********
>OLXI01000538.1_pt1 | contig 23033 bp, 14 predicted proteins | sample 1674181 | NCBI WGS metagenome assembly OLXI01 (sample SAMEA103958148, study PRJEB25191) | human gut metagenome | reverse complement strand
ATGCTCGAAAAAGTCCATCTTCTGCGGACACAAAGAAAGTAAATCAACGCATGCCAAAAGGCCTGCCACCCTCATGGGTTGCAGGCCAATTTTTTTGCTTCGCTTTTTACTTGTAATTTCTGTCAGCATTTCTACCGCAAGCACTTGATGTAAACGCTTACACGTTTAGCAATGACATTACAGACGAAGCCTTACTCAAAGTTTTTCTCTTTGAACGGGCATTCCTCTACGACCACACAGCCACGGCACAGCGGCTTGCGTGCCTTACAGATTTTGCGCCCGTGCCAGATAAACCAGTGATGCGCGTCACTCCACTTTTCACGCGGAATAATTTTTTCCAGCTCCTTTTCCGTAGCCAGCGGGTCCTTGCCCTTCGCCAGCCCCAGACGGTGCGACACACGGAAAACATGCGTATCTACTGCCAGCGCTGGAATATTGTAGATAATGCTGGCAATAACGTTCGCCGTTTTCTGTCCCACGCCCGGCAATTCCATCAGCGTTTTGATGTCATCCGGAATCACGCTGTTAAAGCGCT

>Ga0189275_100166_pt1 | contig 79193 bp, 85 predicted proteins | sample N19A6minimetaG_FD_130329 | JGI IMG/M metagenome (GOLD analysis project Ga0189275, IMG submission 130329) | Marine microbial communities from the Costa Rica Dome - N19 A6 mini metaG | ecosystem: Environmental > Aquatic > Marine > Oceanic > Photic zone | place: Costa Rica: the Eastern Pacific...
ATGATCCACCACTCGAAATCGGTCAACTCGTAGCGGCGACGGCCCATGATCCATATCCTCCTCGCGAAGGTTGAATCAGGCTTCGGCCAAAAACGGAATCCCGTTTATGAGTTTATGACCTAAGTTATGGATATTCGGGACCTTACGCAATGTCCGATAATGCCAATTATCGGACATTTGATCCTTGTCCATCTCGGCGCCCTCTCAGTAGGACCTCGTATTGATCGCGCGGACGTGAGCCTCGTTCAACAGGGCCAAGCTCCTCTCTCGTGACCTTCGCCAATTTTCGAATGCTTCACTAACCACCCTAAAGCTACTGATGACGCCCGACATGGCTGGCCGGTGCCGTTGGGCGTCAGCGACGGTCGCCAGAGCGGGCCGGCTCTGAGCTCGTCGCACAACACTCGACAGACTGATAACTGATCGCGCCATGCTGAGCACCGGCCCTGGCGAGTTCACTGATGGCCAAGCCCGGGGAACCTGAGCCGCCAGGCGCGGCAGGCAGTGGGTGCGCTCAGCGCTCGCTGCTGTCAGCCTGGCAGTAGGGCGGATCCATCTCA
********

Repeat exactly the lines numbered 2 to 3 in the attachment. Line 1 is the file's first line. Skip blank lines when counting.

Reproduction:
ATGCTCGAAAAAGTCCATCTTCTGCGGACACAAAGAAAGTAAATCAACGCATGCCAAAAGGCCTGCCACCCTCATGGGTTGCAGGCCAATTTTTTTGCTTCGCTTTTTACTTGTAATTTCTGTCAGCATTTCTACCGCAAGCACTTGATGTAAACGCTTACACGTTTAGCAATGACATTACAGACGAAGCCTTACTCAAAGTTTTTCTCTTTGAACGGGCATTCCTCTACGACCACACAGCCACGGCACAGCGGCTTGCGTGCCTTACAGATTTTGCGCCCGTGCCAGATAAACCAGTGATGCGCGTCACTCCACTTTTCACGCGGAATAATTTTTTCCAGCTCCTTTTCCGTAGCCAGCGGGTCCTTGCCCTTCGCCAGCCCCAGACGGTGCGACACACGGAAAACATGCGTATCTACTGCCAGCGCTGGAATATTGTAGATAATGCTGGCAATAACGTTCGCCGTTTTCTGTCCCACGCCCGGCAATTCCATCAGCGTTTTGATGTCATCCGGAATCACGCTGTTAAAGCGCT

>Ga0189275_100166_pt1 | contig 79193 bp, 85 predicted proteins | sample N19A6minimetaG_FD_130329 | JGI IMG/M metagenome (GOLD analysis project Ga0189275, IMG submission 130329) | Marine microbial communities from the Costa Rica Dome - N19 A6 mini metaG | ecosystem: Environmental > Aquatic > Marine > Oceanic > Photic zone | place: Costa Rica: the Eastern Pacific...